What are cash reserves?

Cash reserves: The extra funds available to you after your loan closes.
•These funds reflect your ability to make monthly mortgage payments, and different loan programs may have different cash reserve requirements.

To estimate your ability to pay your monthly mortgage, we recommend setting aside about 28 percent of your monthly income. This number factors into your debt-to-income ratio, mentioned above.

For many people, any number between 25 and 32 percent of your income is manageable. But, relying on a higher percentage of your monthly income could put you at risk if you have a big financial change, like rising insurance costs or loss of employment.

What is mortgage insurance?

•This insurance helps protect a lender if a borrower forecloses on their property.
•Borrowers pay for the mortgage insurance, allowing lenders to grant loans they might not have otherwise.
•Mortgage insurance may be required on some loans when a down payment is less than 20 percent.

Mortgage interest, insurance paid, and property taxes are normally tax-deductible for your principal residence. As confirmed by TurboTax, buying a house is an investment, but the tax deductions may be large enough to lower your tax bill “substantially.” Interest/insurance payments on a residential mortgage (as well as mortgage interest/insurance on a second home) may be fully deductible.

Likewise, selling one home and buying another means you might be able to protect the profits on the sale of your home, as long as it was used as a principal residence for any two of the last five years.

You could protect up to $500,000 in tax‐free profit when filing federal taxes jointly or $250,000 when filing single. This added bonus of tax‐sheltering the profits on the sale of your home may be available to you once every two years. Homeowners who take advantage of these deductions could save hundreds of dollars in annual taxes.

What are mortgage points?

•Also called discount points, mortgage points work as a one-time fee you can opt to pay if you’d like to get a lower interest rate.
•One mortgage point equals one percent of your total loan amount and may drop your interest rate one-eighth to one-quarter percent lower.
You may have noticed by now that lenders charge their own fees, which can vary greatly. One lender may choose to waive a fee but add on another. Another lender might quote an interest rate before adding or subtracting discount loan points that can change the total cost of a mortgage.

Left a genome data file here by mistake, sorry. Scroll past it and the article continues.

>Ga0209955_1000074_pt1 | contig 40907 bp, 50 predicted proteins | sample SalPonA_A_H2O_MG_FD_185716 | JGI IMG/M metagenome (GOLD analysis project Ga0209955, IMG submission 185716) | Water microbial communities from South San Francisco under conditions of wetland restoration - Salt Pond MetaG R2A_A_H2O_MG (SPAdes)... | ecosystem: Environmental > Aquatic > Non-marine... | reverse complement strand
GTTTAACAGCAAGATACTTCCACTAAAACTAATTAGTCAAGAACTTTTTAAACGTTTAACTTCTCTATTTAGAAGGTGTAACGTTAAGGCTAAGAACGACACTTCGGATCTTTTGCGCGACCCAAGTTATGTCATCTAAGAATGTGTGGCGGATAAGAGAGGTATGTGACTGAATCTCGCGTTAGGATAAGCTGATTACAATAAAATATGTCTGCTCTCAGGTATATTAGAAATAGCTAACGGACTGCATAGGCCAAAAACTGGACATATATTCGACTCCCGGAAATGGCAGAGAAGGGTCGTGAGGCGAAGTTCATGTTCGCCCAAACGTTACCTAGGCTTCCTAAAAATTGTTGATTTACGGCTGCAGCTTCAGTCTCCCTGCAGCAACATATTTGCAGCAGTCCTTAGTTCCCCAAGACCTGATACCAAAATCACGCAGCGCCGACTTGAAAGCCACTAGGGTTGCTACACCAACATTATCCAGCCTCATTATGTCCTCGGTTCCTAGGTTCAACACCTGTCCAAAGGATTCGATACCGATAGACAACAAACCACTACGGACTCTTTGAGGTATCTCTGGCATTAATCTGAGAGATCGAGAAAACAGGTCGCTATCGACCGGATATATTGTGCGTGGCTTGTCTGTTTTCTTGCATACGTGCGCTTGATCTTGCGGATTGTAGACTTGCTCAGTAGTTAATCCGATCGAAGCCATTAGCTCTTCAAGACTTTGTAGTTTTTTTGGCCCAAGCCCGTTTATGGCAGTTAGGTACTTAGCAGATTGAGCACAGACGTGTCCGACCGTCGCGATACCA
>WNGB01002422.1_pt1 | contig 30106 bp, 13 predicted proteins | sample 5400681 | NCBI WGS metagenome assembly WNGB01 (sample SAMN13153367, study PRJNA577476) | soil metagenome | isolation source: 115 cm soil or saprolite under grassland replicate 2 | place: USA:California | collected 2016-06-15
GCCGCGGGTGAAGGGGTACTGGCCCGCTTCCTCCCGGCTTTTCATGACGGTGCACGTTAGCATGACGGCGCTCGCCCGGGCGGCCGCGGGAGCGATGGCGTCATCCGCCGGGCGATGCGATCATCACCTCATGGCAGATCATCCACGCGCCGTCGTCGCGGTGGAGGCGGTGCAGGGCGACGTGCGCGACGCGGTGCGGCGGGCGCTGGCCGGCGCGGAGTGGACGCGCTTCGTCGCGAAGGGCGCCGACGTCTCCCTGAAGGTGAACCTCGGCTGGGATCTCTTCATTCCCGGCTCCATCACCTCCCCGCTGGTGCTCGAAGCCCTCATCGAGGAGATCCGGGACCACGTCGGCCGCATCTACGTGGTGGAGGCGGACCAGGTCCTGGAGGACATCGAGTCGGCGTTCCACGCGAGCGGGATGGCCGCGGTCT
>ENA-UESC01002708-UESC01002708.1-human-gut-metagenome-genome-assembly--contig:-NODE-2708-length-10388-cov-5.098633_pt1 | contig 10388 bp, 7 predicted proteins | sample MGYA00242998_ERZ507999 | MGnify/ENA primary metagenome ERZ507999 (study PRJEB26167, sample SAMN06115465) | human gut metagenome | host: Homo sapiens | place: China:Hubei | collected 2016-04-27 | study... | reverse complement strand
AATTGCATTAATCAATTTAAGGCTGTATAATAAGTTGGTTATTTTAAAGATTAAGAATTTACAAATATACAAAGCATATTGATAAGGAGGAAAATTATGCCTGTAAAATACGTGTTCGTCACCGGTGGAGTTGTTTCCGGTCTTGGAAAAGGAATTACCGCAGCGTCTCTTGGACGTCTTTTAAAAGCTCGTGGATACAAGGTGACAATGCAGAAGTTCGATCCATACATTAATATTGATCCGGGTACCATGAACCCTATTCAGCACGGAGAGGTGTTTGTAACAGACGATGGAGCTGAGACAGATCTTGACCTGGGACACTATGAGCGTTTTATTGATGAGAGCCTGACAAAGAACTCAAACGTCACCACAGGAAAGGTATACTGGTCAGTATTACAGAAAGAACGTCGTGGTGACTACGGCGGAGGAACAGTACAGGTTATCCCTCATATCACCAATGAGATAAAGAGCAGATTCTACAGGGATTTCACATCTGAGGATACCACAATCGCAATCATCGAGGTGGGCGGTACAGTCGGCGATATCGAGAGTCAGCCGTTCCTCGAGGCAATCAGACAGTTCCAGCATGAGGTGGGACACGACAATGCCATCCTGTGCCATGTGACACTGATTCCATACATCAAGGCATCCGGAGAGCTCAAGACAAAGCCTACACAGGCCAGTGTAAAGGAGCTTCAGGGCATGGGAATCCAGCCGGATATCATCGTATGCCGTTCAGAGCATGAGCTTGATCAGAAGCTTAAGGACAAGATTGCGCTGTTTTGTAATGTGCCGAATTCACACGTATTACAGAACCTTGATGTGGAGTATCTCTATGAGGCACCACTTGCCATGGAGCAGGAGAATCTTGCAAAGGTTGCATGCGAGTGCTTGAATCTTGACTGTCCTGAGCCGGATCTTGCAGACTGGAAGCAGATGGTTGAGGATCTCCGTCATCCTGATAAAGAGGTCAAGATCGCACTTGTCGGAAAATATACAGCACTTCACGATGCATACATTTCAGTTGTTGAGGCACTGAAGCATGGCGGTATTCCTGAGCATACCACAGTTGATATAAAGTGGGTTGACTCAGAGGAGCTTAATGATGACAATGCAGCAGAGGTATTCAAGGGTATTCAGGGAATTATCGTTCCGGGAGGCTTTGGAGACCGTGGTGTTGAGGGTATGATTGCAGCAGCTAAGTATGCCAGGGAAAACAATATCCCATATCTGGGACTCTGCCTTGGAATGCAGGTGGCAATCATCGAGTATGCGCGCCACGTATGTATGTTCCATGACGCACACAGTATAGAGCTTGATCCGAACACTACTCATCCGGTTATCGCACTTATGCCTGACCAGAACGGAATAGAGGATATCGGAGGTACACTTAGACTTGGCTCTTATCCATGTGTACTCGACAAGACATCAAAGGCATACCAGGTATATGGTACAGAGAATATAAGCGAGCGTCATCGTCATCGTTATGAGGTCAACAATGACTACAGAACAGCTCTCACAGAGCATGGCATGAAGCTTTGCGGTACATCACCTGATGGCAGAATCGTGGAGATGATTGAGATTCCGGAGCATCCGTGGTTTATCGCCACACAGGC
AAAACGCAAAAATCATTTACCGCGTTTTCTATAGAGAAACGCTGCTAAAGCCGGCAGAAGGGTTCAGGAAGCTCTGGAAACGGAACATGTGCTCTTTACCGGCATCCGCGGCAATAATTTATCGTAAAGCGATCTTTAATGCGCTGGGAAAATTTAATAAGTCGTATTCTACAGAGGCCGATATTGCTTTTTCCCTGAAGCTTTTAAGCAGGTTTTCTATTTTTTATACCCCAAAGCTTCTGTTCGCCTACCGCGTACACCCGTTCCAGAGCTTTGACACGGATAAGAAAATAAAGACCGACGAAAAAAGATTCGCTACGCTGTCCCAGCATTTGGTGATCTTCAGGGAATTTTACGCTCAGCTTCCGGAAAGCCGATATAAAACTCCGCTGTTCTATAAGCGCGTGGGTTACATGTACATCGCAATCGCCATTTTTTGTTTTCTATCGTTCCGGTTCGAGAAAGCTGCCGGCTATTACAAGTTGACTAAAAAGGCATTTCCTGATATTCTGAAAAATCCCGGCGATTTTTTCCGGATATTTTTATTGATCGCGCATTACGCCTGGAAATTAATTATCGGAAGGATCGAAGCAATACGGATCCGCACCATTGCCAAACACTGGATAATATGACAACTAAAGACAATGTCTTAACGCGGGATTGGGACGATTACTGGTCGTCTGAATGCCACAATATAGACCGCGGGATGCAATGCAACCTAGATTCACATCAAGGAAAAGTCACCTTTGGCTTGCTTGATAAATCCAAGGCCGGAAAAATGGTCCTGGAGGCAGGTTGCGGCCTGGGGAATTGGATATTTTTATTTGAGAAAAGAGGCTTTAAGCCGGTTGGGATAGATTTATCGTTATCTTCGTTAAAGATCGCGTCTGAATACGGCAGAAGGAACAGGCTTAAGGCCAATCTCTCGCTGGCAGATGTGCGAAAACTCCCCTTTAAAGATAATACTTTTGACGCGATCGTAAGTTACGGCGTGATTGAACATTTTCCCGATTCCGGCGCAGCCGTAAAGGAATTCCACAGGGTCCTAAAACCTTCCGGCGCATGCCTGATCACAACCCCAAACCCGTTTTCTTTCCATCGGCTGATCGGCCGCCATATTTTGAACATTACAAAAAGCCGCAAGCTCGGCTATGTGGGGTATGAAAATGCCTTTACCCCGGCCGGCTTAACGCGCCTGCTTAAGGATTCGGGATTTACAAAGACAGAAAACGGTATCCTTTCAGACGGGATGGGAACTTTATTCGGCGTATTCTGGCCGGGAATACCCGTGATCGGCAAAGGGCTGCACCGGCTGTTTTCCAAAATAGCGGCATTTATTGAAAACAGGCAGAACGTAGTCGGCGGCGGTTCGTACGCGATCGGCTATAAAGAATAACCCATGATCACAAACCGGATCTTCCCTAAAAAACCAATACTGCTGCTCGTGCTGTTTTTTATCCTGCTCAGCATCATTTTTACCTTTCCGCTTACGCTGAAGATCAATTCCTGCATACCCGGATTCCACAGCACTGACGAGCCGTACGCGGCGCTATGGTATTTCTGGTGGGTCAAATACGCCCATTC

•Credit report
•Discount points
•Document prep
•Loan origination
•Tax service
•Title search

These loan fees may seem like small potatoes compared to the ever-important interest rate, but they’re a great indicator for finding a good mortgage loan from a fair lender. Lenders are also required to provide a free written fee estimate for any of the costs listed above.

What’s an APR?

Annual Percentage Rate: The cost of your total loan credit calculated into an annual interest rate, also called APR.
•The APR includes loan points and other prepaid finance charges to reflect the true yield on the loan, which is why the APR is normally higher than a loan interest rate.
•To check that you’re getting the most competitive loan, you can compare “apples to apples,” or APR to APR, on different loan programs.

After you’ve applied for a home loan, you can expect to receive a Loan Estimate (mentioned above) from your lender. If you applied for more than one type of loan, an LE will be broken down for each loan type. The APR for a loan will be listed on page 3 of the LE, in the comparison section.

Most of the time, you’ll notice the difference between your APR and your loan interest rate right away. An APR is often higher than an interest rate because of added fees.

An APR is essentially a comparison tool. Interest rates, loan fees, and points may be all over the map. But, the APR can always be used to accurately compare multiple loan products. And in cases where an interest rate looks a little too attractive, the APR can tell you the real story.

You can use this handy trick to separate the good from the bad when choosing a mortgage: Compare a loan’s APR to its advertised interest rate. An APR that’s noticeably higher than the interest rate may be a red flag that added costs are attached to the loan. Your loan officer can also help you compare and better understand loan fees.

Can I still get a mortgage if I have bad credit or have filed bankruptcy?

•Having good credit helps to get a more competitive mortgage interest rate, but perfect credit isn’t required.